Millennials & Gen Z’s 10 Favorite Tech Brands

Tech brands top the list of brands that young consumers think are most innovative, and the kinds of brands they say they’re loyal to—but which tech brand is their favorite? We asked 1000 13-34-year-olds to tell us…

When we explored the brand loyalty of young consumers in our recent trend Loyal-ish, we found that overall, young consumers are more likely to say that they “have a brand they prefer but don’t mind using other brands” than that “they have one brand they like and will always use”—except when it comes to technology. Almost half of 13-34-year-olds told us that they will always use the brand of smartphone that they already like, and only 13% told us that the brand of their smartphone doesn’t matter to them—far lower than categories like personal care products, food/beverages, and clothing/accessories.

As we’ve said before, their dedication to their tech brands is likely a result of just how embedded their devices are in their lives. Tech addiction is a very real thing, and unsurprisingly, young consumers struggle most. GfK’s global study shows that a third of internet users find it difficult to disconnect, jumping to 44% for 15-19-year-olds, followed closely by those 20-39-years-old. Because of their attachment to tech, we’re always looking at their feelings about devices and screens, from the tech Millennials think is the coolest on the market to their tech shopping habits. But what are their favorite tech brands? In our recent monthly survey of Millennials and Gen Z, we asked 1000 13-34-year-olds to tell us, “What is your favorite technology brand?”* to find out. Here are the top 10 responses:

*This was an open-end response question to allow us to capture the full range of tech brands that Millennials and Gen Z like most—without our preconceived ideas shaping their…

 
 

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The Newsfeed

“Art is basically my job and I enjoy it so much.”—Female, 15, MD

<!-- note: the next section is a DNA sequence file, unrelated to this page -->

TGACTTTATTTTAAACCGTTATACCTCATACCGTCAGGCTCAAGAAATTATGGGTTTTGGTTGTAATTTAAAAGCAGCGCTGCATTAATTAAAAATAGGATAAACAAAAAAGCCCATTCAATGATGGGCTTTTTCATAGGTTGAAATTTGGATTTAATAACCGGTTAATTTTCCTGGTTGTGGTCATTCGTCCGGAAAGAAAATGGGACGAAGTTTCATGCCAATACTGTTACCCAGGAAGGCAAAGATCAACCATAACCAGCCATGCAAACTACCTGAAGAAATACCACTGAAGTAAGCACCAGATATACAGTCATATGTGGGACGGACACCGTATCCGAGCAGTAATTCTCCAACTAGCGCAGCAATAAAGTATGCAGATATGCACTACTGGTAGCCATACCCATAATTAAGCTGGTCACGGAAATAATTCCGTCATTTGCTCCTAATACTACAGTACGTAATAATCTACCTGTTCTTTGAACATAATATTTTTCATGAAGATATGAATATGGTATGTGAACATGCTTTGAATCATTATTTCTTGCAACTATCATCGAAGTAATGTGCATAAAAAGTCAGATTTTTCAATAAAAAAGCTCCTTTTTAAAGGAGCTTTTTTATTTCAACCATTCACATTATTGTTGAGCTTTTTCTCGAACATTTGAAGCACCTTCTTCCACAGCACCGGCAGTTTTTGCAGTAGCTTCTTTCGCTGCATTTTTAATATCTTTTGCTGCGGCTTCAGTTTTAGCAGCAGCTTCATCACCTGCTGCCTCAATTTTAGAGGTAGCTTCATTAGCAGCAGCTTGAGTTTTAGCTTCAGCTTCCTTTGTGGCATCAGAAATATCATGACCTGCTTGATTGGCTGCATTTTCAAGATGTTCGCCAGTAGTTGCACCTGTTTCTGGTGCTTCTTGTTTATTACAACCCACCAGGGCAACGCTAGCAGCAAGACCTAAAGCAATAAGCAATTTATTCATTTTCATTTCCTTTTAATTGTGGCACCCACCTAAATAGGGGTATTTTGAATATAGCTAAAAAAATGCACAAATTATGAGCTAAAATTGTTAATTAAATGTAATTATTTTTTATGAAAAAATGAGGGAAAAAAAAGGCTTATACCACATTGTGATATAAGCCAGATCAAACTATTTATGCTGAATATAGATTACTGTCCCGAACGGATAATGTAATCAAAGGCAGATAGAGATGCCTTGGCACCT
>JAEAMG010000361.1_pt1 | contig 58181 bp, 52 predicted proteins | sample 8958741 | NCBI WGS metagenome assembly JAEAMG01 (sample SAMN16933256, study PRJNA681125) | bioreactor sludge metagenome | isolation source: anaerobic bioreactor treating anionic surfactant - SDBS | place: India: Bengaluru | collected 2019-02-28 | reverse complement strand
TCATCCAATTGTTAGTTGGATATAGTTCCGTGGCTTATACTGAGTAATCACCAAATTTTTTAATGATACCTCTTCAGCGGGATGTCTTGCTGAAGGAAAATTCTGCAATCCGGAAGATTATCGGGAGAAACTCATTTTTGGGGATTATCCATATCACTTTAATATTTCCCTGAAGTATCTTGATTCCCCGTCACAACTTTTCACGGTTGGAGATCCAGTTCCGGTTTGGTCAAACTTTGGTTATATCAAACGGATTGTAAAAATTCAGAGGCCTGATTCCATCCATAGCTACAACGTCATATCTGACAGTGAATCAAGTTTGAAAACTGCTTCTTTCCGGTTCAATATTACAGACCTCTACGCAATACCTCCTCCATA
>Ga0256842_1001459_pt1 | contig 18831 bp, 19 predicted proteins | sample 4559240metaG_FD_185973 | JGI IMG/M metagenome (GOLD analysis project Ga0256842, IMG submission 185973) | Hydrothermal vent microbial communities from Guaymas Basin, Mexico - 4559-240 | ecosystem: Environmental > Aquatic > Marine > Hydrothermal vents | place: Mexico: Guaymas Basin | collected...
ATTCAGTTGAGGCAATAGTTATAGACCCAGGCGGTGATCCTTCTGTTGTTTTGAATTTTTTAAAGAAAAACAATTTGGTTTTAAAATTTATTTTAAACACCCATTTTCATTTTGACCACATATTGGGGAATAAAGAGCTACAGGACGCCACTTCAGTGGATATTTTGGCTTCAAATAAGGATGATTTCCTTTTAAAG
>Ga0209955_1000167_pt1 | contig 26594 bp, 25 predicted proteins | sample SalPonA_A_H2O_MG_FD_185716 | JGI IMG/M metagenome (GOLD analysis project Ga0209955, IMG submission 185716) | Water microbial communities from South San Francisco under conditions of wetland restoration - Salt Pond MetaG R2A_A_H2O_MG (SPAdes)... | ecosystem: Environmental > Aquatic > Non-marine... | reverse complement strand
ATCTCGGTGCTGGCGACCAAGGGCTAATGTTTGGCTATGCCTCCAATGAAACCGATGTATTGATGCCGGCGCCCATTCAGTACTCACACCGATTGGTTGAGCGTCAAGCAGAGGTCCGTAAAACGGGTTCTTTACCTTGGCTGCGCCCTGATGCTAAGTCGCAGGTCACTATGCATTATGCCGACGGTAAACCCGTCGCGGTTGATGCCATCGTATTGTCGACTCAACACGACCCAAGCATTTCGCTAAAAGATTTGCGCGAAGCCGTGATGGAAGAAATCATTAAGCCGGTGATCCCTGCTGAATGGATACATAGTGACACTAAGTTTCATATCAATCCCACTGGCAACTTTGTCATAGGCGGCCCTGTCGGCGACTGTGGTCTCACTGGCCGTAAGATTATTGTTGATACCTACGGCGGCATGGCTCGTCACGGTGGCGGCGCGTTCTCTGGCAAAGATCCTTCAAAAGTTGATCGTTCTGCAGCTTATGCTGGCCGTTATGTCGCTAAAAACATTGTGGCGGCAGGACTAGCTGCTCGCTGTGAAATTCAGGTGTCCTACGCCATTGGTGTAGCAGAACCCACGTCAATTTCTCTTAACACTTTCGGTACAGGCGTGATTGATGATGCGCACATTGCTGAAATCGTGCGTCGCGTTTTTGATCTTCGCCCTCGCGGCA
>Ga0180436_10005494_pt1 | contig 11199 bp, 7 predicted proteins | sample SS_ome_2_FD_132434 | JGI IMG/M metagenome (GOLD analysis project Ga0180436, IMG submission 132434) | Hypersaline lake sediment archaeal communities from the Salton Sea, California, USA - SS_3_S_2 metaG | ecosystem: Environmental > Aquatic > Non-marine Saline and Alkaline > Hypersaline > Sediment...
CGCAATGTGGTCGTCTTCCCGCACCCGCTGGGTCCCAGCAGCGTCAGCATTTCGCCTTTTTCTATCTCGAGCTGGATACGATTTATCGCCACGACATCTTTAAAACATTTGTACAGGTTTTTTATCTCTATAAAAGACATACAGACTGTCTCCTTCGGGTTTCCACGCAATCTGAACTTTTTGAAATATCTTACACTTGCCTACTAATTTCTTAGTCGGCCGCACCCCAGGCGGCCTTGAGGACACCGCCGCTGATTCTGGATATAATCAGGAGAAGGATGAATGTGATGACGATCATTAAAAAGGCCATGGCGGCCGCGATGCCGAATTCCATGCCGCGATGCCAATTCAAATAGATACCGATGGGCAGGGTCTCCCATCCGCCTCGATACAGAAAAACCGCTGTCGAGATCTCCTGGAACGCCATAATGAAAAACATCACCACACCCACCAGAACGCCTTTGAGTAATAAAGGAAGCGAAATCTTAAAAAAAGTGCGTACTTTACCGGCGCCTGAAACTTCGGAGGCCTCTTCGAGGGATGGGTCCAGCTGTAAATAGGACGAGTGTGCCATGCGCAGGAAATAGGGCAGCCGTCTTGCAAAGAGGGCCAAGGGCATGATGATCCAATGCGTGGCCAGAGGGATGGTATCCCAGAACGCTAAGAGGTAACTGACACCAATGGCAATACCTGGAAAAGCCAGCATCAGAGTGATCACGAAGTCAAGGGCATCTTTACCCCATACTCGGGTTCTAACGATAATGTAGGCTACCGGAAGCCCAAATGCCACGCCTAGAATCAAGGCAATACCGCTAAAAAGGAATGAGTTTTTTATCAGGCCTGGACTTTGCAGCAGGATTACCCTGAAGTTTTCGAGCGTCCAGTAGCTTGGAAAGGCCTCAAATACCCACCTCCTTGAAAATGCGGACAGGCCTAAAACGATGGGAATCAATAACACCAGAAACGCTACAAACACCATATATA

Snap is making its “biggest move” in scripted original content, teaming up with NBCUniversal and the Duplass brothers for their next series. The Duplass-owned creative studio Donut will produce original series for Snap shot in vertical video. NBCU and Snap will also be opening a joint digital content studio focused completely on mobile-first entertainment, “formaliz[ing] their partnership” and putting Snap firmly in the producing/original content creation camp. Snap’s mobile-only approach is part of a movement to shake up how we view videos—in fact, they’re calling their offering “a fundamentally new medium.” (THRTechCrunch)

Eggo frozen waffles are capitalizing on their unexpected Stranger Things’ fame. The brand has seized the marketing opportunity of being a part of one of Millennials & Gen Z’s favorite shows, tying themselves into Netflix’s Super Bowl ad, creating a special toaster for select fans, and swarming New York Comic Con with people dressed up like Eleven armed with “watch party kits” (aka “waffles and a microwavable syrup server”). To prep for the premiere of season two of the show, Eggo is sending out a fully-loaded food truck for the red carpet premiere, and going all out on social media to connect with fans. (MediaPost)

More teens than ever have severe anxiety, but why? The American College Health Association found a 12% increase in undergrads reporting “overwhelming anxiety” from 2011 to 2016, and several studies concur that “there’s just been a steady increase of severely anxious students.” Social media is part of the problem—constant like-monitoring and cyber bullying isn’t helping the most stressed generation to date. There’s also an increasing (and constant) perceived need to over-achieve. One psychology professor observes, “There’s always one more activity, one more A.P. class, one more thing to do in order to get into a top college.” (NYTimes)

Ypulse research has shown that 88% of Millennial parents are trying to avoid helicopter parenting—but they might not be able to help it. The constant media storm of global atrocities and everyday stories of parenting gone wrong combined with advertisers’ willingness to fear-monger, results in a generation of (understandably) anxious parents. It doesn’t help that the tech to constantly monitor kids is easily available (albeit pricey)—from drone surveillance meant for the military to devices that track “blood-oxygen levels all night long.” One relationship therapist sums up, “Everyone is having a hard time drawing a line and just figuring out what’s reasonable versus what’s over-protective.” (Refinery29)

Brands are turning college students into mini-sales forces. Aerie, Victoria’s Secret Pink, and Express are just a few of the many brands that have a program for college campus reps where students receive swag, experience, and other perks for helping bring brand awareness to their colleges. Though brands don’t always require social posts, most ambassadors do share their swag on social, bringing organic ads to their friends’ feeds. The biggest draw is that social posts from reps “[come] across as natural, authentic, a product that they would normally use or want to talk about.” (Racked)

“[Celebrity] can mean anything nowadays and it's a rather diluted term; from YouTube star, to someone on Instagram with millions of followers, to reality TV dopes, etc.”—Male, 30, WI

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